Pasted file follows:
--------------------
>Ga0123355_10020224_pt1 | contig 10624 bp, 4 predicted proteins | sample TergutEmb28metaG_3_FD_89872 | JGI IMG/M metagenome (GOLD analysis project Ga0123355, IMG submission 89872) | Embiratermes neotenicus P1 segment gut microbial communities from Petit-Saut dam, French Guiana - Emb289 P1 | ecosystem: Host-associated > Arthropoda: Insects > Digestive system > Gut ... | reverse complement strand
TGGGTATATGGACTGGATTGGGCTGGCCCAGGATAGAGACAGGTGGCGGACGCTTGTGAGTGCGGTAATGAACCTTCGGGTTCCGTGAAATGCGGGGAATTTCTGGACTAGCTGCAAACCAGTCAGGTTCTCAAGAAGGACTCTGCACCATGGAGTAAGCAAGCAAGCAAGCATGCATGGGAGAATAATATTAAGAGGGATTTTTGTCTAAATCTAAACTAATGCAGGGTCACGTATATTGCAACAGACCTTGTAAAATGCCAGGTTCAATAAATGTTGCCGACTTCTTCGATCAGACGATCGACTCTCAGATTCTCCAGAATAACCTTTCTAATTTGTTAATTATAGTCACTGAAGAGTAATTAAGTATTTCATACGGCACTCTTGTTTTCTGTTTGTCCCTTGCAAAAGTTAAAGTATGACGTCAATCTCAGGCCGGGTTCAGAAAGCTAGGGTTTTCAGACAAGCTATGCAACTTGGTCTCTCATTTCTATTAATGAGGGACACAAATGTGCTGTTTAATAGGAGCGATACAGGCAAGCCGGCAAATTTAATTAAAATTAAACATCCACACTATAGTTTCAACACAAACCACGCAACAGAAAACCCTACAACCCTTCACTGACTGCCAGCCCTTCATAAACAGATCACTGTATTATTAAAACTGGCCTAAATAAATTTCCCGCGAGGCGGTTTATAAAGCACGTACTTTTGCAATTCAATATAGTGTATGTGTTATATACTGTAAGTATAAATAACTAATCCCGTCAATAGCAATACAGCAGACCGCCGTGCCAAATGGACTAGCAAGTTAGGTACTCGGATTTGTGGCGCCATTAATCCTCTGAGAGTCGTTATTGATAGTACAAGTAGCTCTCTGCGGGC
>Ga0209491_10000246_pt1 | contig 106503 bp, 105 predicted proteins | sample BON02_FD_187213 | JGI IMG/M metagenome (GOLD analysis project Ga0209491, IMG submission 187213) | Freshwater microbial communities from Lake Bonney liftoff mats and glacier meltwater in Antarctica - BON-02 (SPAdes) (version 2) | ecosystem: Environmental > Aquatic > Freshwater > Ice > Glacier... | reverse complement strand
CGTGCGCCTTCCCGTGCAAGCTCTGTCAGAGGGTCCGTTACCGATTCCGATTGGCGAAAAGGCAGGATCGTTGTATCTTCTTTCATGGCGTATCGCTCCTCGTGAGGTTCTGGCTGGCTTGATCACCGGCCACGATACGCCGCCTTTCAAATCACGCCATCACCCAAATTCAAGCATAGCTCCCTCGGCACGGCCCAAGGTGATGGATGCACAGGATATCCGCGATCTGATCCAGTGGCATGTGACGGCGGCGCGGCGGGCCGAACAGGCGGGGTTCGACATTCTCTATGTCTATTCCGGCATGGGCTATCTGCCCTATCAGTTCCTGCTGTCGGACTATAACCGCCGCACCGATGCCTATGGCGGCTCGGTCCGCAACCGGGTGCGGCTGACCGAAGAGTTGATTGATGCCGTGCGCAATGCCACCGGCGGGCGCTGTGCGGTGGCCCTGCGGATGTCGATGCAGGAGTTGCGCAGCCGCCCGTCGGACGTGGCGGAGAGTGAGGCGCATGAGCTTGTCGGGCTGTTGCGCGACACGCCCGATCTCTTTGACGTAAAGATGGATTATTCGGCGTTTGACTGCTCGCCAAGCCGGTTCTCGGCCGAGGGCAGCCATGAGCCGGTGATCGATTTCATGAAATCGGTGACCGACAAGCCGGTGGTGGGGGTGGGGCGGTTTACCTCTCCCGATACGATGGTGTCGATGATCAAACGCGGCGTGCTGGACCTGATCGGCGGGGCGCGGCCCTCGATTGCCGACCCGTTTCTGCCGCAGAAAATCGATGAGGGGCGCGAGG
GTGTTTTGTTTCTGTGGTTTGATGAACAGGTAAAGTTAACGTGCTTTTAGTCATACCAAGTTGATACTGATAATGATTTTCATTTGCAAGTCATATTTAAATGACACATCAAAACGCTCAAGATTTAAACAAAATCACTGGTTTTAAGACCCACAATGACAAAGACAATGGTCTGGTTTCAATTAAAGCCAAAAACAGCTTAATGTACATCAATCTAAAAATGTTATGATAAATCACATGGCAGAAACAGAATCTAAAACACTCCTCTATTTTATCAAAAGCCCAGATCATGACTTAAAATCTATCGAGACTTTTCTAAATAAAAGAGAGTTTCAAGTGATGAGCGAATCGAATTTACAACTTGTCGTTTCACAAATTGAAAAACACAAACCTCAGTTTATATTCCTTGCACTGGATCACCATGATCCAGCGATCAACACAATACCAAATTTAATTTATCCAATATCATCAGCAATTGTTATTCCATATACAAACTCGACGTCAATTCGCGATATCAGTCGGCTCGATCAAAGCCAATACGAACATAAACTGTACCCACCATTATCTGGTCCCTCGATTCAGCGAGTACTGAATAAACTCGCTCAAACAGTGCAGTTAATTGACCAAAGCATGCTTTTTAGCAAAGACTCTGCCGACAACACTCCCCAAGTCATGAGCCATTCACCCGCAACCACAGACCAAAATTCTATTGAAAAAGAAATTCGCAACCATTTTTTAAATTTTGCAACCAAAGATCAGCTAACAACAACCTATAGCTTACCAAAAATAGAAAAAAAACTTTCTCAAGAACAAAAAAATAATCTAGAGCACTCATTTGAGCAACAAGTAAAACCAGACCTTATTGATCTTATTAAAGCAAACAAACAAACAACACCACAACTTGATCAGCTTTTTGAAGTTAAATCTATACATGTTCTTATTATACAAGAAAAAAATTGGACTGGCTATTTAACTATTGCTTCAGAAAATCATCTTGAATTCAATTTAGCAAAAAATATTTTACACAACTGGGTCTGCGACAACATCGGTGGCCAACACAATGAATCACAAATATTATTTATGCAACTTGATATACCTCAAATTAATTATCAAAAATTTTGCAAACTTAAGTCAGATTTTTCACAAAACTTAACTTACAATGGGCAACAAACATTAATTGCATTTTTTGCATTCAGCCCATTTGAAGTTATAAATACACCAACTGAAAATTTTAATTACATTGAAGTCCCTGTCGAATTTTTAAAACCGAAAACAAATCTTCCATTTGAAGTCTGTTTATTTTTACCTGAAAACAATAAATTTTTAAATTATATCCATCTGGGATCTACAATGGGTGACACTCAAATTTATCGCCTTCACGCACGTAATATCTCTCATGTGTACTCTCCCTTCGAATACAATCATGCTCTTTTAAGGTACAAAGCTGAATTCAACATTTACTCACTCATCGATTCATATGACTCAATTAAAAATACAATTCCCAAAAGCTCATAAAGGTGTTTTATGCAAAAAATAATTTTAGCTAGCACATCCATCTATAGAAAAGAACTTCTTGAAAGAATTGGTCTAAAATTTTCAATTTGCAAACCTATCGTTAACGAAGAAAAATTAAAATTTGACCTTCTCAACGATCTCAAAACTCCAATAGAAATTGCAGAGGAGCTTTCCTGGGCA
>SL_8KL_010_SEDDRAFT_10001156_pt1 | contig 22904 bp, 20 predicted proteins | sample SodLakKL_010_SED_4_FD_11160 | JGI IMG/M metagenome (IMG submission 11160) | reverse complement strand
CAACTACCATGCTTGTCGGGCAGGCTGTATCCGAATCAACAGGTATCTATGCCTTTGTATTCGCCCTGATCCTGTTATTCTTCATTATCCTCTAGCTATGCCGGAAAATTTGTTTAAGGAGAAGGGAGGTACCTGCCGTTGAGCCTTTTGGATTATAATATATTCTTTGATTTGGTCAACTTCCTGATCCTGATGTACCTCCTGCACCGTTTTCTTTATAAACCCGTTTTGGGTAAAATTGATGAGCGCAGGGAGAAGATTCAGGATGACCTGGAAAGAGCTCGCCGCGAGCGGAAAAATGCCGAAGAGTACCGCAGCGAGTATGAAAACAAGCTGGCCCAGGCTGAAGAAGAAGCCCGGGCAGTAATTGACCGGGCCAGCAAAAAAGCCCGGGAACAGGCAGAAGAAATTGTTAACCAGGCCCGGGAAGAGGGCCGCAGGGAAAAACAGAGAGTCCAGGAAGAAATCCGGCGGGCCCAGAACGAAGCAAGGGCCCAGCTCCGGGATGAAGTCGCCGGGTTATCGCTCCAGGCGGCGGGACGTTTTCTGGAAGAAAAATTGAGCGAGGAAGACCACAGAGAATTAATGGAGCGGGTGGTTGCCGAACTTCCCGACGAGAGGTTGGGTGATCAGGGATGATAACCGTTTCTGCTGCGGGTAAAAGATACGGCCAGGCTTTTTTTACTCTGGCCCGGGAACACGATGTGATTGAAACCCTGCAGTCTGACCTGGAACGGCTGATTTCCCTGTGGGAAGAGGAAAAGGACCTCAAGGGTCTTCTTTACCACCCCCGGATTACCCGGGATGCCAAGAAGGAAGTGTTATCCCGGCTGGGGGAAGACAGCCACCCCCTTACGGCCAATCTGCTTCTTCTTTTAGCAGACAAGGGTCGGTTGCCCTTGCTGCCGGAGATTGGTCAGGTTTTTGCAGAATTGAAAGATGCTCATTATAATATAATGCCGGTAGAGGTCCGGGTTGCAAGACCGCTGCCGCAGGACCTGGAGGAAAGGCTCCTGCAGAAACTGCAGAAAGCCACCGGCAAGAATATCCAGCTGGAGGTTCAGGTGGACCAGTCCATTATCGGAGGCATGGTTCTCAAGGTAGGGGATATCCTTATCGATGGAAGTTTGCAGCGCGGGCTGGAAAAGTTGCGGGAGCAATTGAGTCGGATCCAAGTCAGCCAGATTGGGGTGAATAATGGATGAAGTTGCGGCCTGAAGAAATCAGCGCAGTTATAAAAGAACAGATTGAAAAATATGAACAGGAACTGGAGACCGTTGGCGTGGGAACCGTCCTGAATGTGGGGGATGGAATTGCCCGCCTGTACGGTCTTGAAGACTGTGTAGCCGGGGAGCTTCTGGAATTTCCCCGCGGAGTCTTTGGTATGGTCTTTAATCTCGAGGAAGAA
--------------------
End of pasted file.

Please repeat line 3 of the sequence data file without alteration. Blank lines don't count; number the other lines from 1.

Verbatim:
>Ga0209491_10000246_pt1 | contig 106503 bp, 105 predicted proteins | sample BON02_FD_187213 | JGI IMG/M metagenome (GOLD analysis project Ga0209491, IMG submission 187213) | Freshwater microbial communities from Lake Bonney liftoff mats and glacier meltwater in Antarctica - BON-02 (SPAdes) (version 2) | ecosystem: Environmental > Aquatic > Freshwater > Ice > Glacier... | reverse complement strand